Bond Market Perspectives | Week of July 13, 2015

posted 7/16/2015 in Investments

KEY TAKEAWAYS

• Due to still expensive valuations and low yields, we believe the current low-return environment could potentially persist for high-quality bonds for several years.
• Rising interest rate risk and still declining income generation pose an additional challenge.

THE FUTURE IS ALREADY HERE

A good idea of what the future will look like for bond investors is already here. The three-year average annualized total return of the Barclays Aggregate Bond Index, a broad measure of high-quality bond performance, stood at a very modest 1.8% at the end of June 2015. This is an average return, and shorter-term returns have been both higher and lower over the past three years, but it provides an approximation of what investors may expect over a longer time frame. The trailing five-year annualized total return is 3.1%, which is still low, but illustrates the downward trend of high-quality bond returns over the past few years. The question over what rising interest rates will mean for bond investors may already be answered.

Over long periods of time, yield is an excellent forecaster of future bond market returns [Figure 1]. Shifting the 10-year Treasury yield 10 years into the future shows how closely 10-year annualized returns of high-quality bonds track yields. Over the short term, price movements can have a significant impact on bond performance; however, over the long term, yield is the dominant driver of returns. The trailing 10-year return of the Barclays Aggregate Bond Index is now down to nearly 4%, down from 6% near the end of 2010. Over a 10-year holding period, yield levels reveal a lot about future returns, and the downward trend in bond performance is not likely over.

Figure 1 also illustrates that the current level of the 10-year Treasury yield suggests the total return environment of the past three years could possibly persist for several more years. Low yields have been a characteristic of the bond market for a few years now and help explain the sub-2% annualized returns over the past three years. But these same low yields foreshadow a persistence of the low-return environment.

A BAD COMBINATION

Compounding the low-yield environment is rising interest rate risk. The U.S. Treasury has taken advantage of lower interest rates to issue more long-term debt, relative to short-term debt. Corporate bond issuers have also locked in attractive borrowing costs for longer periods of time, and the overall interest rate sensitivity, or duration, of the broad high-quality bond market has steadily increased in recent years [Figure 2]. Investments that mimic the broad Barclays Aggregate Bond Index may be gradually taking more interest rate risk and subject to more weakness when rates rise.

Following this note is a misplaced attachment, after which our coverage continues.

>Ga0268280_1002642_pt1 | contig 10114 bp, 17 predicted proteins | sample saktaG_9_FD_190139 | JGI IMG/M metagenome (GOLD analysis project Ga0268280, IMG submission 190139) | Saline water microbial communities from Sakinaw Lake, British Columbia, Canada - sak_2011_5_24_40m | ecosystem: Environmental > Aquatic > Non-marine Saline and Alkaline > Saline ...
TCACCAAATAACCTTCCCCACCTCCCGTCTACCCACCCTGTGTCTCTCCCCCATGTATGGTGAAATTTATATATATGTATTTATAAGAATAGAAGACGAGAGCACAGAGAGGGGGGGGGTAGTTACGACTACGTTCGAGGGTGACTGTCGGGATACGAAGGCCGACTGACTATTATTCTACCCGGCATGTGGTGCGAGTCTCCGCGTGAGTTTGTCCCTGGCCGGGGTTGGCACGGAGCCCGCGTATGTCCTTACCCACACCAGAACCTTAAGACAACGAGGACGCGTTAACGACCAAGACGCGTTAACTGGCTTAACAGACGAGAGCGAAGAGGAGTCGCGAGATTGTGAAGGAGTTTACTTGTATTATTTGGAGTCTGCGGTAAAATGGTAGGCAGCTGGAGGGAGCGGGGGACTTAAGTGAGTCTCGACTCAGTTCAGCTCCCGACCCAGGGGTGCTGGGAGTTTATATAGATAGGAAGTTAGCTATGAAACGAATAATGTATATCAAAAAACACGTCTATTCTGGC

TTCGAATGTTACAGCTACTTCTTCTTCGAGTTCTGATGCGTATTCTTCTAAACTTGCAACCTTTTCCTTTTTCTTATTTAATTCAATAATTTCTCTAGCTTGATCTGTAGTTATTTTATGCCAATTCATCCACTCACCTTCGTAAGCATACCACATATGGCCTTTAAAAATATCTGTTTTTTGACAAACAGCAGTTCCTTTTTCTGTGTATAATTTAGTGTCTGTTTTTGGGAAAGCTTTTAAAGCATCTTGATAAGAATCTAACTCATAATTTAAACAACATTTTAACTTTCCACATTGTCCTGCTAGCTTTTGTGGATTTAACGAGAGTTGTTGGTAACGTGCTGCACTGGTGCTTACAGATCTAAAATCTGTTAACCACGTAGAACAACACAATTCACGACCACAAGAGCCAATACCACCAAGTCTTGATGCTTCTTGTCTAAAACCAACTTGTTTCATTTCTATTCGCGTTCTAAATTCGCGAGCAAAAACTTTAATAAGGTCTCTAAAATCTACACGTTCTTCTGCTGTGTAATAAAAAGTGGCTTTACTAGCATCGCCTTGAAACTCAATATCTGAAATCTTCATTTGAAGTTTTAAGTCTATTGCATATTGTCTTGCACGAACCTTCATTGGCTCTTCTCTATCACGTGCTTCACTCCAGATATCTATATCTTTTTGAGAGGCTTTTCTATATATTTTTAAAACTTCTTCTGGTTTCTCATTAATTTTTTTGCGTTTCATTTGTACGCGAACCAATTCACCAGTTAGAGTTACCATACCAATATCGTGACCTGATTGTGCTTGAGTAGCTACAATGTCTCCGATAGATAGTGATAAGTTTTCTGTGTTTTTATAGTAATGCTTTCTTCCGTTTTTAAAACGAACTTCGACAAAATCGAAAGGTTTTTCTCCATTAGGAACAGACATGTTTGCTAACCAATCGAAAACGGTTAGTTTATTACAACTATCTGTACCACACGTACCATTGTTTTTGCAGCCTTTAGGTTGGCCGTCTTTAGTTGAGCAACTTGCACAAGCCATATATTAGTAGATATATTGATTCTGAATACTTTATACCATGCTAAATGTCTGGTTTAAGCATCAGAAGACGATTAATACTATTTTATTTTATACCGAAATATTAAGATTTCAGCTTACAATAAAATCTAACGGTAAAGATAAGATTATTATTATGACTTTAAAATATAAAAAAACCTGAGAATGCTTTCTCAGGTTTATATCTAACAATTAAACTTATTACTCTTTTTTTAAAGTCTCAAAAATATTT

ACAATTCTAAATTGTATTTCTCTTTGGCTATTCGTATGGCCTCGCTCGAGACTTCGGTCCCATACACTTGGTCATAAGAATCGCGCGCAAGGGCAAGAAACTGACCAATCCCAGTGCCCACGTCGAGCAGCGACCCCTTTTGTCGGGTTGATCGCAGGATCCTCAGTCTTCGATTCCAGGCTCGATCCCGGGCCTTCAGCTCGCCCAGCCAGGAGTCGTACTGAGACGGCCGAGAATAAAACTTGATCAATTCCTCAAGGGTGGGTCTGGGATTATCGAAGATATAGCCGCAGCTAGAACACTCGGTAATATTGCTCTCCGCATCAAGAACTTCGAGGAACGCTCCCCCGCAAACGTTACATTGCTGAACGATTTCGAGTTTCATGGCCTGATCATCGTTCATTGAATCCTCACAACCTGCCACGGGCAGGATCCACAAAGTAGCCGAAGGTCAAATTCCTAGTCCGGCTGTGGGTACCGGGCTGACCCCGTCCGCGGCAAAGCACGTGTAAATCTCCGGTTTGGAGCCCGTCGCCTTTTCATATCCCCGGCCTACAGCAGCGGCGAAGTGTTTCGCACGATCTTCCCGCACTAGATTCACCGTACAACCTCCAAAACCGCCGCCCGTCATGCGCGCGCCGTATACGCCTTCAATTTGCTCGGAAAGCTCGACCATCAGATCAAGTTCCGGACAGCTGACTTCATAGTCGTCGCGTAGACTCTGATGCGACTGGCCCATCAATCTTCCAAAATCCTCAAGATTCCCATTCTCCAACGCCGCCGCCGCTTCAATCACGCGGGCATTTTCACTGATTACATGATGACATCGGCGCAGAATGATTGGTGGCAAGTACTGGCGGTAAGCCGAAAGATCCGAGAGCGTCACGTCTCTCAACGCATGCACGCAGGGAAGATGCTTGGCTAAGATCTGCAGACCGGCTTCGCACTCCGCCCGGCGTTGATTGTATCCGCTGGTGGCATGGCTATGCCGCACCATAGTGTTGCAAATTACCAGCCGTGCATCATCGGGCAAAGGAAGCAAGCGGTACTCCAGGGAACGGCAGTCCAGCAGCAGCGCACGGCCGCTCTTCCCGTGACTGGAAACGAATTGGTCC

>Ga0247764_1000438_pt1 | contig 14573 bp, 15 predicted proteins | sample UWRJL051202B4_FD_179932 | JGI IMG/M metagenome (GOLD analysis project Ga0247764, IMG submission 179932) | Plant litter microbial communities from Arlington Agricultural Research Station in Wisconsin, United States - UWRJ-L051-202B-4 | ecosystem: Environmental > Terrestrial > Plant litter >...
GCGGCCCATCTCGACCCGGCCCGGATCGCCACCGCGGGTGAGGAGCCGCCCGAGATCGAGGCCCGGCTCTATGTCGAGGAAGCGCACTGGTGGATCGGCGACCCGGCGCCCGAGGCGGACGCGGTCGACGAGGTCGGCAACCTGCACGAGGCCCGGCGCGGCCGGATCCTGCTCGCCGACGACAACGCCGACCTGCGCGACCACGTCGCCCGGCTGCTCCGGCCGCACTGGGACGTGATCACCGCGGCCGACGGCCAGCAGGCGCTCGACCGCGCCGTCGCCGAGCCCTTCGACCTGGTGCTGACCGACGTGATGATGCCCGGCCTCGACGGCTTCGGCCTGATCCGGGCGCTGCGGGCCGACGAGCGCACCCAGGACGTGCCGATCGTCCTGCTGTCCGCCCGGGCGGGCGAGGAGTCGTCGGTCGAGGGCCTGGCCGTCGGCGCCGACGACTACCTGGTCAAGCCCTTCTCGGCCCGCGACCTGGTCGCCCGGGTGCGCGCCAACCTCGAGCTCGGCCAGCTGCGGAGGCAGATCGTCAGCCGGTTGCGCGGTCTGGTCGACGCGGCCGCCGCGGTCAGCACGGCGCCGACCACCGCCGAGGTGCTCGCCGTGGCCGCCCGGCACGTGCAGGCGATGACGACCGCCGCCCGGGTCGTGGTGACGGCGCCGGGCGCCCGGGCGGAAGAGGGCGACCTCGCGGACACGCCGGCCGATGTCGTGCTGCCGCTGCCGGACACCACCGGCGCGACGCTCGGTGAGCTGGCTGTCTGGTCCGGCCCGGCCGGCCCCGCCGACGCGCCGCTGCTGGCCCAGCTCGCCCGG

Figure 2 also contrasts the increase in duration with the decline in yields but specifically reflected by the average interest (coupon) rate to more accurately measure income generation. Not only is interest rate sensitivity of the broad bond market increasing, but investors receive less interest income to offset price declines associated with rising interest rates. Interest income declined as higher interest rate debt matured and was replaced with lower interest rate debt. As lower interest rate debt replaces older, higher coupon rate debt, interest income generation declines. Interest income can help investors play defense in a rising rate environment and boost returns in an environment of stable interest rates, but less income means it takes less of a rise in interest rates to suppress overall bond returns. The ideal environment for a fixed income investor is higher yields with less interest rate risk; but the opposite is happening in markets today--investors are compensated less for the risks taken.

CENTRAL BANK INTERVENTION

Central banks in Europe, China, and Japan are adding to the challenge either by lowering interest rates and/or purchasing bonds (via quantitative easing [QE]). Bond purchases have exerted downward pressure on interest rates and continue to facilitate the issuance of lower interest debt and retirement of higher cost debt. These central bank policies can help support bond prices, which, in one way, is helpful for investors, but still fosters the challenge of a low-return environment. In the U.S., the Federal Reserve (Fed) indicates interest rates will rise but timing remains uncertain. In the meantime, the Fed continues to buy mortgage-backed securities and hold on to Treasury positions.